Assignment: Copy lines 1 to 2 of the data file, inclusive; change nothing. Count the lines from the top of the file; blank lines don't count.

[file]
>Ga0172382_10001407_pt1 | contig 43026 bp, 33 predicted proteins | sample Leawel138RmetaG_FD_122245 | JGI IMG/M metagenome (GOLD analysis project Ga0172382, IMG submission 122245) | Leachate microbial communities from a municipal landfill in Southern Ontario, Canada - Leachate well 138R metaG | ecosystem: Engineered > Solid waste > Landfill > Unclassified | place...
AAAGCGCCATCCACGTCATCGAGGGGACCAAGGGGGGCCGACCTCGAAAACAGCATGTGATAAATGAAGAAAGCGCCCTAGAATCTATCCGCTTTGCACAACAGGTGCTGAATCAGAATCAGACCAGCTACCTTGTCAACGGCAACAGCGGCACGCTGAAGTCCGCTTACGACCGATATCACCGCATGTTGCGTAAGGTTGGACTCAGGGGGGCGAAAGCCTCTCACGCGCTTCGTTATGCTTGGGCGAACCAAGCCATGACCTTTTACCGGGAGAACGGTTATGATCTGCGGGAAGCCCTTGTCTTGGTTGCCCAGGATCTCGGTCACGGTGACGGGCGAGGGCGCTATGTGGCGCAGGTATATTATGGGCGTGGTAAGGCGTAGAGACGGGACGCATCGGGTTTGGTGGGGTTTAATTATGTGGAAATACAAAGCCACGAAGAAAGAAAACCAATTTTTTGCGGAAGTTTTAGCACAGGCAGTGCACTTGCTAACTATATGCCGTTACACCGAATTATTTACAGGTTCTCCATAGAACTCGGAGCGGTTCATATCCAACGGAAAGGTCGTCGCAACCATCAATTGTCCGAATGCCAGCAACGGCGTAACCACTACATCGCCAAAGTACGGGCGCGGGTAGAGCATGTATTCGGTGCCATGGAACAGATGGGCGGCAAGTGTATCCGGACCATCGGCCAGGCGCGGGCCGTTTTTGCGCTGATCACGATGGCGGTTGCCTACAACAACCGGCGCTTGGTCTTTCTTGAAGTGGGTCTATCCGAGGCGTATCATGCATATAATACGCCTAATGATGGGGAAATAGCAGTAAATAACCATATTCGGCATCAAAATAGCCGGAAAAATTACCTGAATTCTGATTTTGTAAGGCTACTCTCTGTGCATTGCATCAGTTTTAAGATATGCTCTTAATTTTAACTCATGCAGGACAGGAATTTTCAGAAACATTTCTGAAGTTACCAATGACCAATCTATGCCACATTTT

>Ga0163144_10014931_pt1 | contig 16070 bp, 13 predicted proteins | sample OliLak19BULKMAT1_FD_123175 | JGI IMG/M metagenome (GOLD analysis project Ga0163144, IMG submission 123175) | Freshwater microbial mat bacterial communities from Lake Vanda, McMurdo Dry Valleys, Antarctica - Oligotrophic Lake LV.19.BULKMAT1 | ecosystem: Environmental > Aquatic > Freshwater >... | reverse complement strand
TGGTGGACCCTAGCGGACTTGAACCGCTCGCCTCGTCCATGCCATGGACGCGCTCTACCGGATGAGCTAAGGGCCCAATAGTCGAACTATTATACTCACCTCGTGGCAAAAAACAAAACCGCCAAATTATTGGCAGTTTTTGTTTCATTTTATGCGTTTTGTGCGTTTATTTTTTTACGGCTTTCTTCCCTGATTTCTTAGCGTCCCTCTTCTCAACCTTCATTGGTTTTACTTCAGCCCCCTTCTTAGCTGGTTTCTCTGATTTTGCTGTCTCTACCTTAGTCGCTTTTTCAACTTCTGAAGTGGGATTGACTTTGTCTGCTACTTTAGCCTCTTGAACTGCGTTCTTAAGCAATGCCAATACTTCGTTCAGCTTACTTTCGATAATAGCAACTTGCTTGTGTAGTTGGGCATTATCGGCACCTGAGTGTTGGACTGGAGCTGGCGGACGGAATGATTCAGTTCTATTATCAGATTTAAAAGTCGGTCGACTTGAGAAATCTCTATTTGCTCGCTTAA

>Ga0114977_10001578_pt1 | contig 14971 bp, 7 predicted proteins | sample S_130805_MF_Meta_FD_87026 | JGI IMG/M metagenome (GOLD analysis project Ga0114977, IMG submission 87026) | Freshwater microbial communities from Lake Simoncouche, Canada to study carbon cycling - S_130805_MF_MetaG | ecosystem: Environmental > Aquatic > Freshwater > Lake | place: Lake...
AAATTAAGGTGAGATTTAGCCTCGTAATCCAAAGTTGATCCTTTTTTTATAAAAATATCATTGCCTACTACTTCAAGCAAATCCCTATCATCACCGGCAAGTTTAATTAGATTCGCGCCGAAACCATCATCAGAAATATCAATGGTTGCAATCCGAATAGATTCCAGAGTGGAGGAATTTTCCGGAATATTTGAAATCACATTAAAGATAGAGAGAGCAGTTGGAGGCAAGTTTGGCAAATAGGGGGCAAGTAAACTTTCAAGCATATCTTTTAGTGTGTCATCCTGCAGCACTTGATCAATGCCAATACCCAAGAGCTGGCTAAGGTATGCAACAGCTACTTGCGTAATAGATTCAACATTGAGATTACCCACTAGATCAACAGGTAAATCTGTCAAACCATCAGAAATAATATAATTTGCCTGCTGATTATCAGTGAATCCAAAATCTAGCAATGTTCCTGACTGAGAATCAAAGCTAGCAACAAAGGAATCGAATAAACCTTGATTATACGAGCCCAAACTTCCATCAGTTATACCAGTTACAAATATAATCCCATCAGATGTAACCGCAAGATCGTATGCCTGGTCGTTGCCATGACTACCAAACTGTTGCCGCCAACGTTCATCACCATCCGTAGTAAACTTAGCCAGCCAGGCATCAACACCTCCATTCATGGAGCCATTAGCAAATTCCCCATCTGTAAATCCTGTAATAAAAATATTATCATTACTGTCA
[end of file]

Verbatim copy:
>Ga0172382_10001407_pt1 | contig 43026 bp, 33 predicted proteins | sample Leawel138RmetaG_FD_122245 | JGI IMG/M metagenome (GOLD analysis project Ga0172382, IMG submission 122245) | Leachate microbial communities from a municipal landfill in Southern Ontario, Canada - Leachate well 138R metaG | ecosystem: Engineered > Solid waste > Landfill > Unclassified | place...
AAAGCGCCATCCACGTCATCGAGGGGACCAAGGGGGGCCGACCTCGAAAACAGCATGTGATAAATGAAGAAAGCGCCCTAGAATCTATCCGCTTTGCACAACAGGTGCTGAATCAGAATCAGACCAGCTACCTTGTCAACGGCAACAGCGGCACGCTGAAGTCCGCTTACGACCGATATCACCGCATGTTGCGTAAGGTTGGACTCAGGGGGGCGAAAGCCTCTCACGCGCTTCGTTATGCTTGGGCGAACCAAGCCATGACCTTTTACCGGGAGAACGGTTATGATCTGCGGGAAGCCCTTGTCTTGGTTGCCCAGGATCTCGGTCACGGTGACGGGCGAGGGCGCTATGTGGCGCAGGTATATTATGGGCGTGGTAAGGCGTAGAGACGGGACGCATCGGGTTTGGTGGGGTTTAATTATGTGGAAATACAAAGCCACGAAGAAAGAAAACCAATTTTTTGCGGAAGTTTTAGCACAGGCAGTGCACTTGCTAACTATATGCCGTTACACCGAATTATTTACAGGTTCTCCATAGAACTCGGAGCGGTTCATATCCAACGGAAAGGTCGTCGCAACCATCAATTGTCCGAATGCCAGCAACGGCGTAACCACTACATCGCCAAAGTACGGGCGCGGGTAGAGCATGTATTCGGTGCCATGGAACAGATGGGCGGCAAGTGTATCCGGACCATCGGCCAGGCGCGGGCCGTTTTTGCGCTGATCACGATGGCGGTTGCCTACAACAACCGGCGCTTGGTCTTTCTTGAAGTGGGTCTATCCGAGGCGTATCATGCATATAATACGCCTAATGATGGGGAAATAGCAGTAAATAACCATATTCGGCATCAAAATAGCCGGAAAAATTACCTGAATTCTGATTTTGTAAGGCTACTCTCTGTGCATTGCATCAGTTTTAAGATATGCTCTTAATTTTAACTCATGCAGGACAGGAATTTTCAGAAACATTTCTGAAGTTACCAATGACCAATCTATGCCACATTTT